Wool of the Andes is a #4 worsted weight yarn. It comes in 100% Peruvian Highland Wool which I use in this top down pullover sweater pattern and a 100% super wash wool which I use in this men’s sweater vest pattern.

Another #4 medium yarn I love is Touch of Alpaca* from Lion Brand. This yarn is a blend of acrylic and alpaca. It has gorgeous drape. You can see it in action in this ruffle sleeve summer top pattern and in this v-neck pullover knitting pattern.

For Spring & Summer

Comfy Yarn* is a #4 worsted weight cotton blend yarn that’s great for summer tops like this lacy crochet cardigan.

Lion Brand’s Flikka* is a #3 lightweight / DK yarn, that is a cotton and polyester blend. I use in the Summer’s End short sleeve cardigan pattern and the Midsummer a long length 3/4 sleeve cardigan.

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  1. I want to crochet a vest with size 3 yarn but pattern is a size 1′ is this possible

  2. Hi Pam,
    This is a great question. Changing out yarn weight for a specific pattern is really difficult. The easiest way to check if your yarn will work is to try to meet gauge with your yarn. Which will likely mean going way down in hook size. Going from a size 1 yarn to a size 3 may make meeting gauge impossible though.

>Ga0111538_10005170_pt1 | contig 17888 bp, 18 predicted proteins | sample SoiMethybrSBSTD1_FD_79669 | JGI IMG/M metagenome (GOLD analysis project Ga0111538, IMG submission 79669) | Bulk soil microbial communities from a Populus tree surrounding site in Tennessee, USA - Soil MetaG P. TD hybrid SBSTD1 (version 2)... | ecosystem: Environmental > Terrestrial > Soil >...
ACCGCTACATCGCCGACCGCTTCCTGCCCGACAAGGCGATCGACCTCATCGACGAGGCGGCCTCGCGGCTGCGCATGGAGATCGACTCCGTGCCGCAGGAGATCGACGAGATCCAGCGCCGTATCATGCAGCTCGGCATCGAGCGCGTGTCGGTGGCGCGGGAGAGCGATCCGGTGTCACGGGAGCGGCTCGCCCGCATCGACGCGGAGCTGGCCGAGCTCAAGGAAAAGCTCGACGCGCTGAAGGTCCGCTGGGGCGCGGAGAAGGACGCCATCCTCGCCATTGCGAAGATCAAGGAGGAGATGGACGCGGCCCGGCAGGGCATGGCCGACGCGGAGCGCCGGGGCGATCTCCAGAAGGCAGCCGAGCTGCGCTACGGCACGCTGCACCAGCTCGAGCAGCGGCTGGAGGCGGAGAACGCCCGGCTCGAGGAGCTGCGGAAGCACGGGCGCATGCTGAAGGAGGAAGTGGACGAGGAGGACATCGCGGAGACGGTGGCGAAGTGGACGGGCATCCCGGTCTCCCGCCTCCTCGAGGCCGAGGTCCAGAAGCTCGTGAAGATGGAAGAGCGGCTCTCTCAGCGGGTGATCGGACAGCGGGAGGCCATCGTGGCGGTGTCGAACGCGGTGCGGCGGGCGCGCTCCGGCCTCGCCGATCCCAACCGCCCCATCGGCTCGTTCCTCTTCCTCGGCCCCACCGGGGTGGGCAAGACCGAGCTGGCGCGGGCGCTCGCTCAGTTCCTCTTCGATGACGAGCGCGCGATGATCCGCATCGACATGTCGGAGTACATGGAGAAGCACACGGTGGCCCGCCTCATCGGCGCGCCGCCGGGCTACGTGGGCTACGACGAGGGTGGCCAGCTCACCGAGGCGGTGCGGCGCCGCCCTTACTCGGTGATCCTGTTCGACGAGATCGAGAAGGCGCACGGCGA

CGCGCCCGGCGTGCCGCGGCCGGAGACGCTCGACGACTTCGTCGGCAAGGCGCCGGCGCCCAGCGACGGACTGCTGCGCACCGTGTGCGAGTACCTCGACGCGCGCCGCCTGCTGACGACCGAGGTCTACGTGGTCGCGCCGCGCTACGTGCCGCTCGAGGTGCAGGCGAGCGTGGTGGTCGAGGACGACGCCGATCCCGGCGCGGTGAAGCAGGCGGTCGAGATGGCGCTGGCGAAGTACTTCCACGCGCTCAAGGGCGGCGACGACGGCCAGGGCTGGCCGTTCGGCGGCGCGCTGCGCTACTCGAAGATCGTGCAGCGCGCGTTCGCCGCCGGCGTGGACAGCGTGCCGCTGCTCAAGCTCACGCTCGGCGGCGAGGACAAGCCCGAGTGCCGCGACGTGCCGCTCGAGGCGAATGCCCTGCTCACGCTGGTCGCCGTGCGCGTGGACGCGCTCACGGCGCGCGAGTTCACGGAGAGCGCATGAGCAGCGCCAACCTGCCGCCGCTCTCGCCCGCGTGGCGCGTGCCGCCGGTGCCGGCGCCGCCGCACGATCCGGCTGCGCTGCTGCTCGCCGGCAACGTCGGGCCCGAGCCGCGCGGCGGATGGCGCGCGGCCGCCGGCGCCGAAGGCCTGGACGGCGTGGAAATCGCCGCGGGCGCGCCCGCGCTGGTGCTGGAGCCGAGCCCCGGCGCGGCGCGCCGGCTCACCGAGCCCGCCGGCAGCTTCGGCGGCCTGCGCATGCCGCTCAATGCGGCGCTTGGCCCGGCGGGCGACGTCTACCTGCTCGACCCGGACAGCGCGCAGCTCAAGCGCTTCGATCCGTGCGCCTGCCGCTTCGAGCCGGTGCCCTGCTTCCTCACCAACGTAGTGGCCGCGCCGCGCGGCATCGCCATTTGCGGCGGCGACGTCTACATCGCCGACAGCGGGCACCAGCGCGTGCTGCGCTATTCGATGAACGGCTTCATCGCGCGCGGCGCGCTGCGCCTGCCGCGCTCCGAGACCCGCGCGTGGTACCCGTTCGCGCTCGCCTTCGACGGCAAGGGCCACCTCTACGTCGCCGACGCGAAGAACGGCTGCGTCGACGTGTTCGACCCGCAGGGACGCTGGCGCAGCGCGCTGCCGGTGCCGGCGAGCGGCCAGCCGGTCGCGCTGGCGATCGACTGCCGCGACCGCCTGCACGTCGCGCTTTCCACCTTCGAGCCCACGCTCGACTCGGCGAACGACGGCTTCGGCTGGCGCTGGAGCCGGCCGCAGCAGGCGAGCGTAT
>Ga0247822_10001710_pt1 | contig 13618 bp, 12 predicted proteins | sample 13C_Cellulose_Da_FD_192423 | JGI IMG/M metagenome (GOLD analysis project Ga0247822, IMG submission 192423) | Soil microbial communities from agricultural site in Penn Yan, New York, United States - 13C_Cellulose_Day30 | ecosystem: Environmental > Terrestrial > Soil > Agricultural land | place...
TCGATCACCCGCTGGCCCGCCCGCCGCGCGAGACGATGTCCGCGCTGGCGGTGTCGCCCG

The other thing to consider is that since the size 3 yarn is thicker the overall look of the vest will be changed. It’s usually advisable to use the yarn weight that is recommended. Or search for a similar pattern in your yarn weight. Going from a size 3 yarn to a size 4 yarn is easier. Or going from a size 1 to 2. But if you try going up or down 2+ yarn weights the difference in thickness is likely too much.
    Good luck!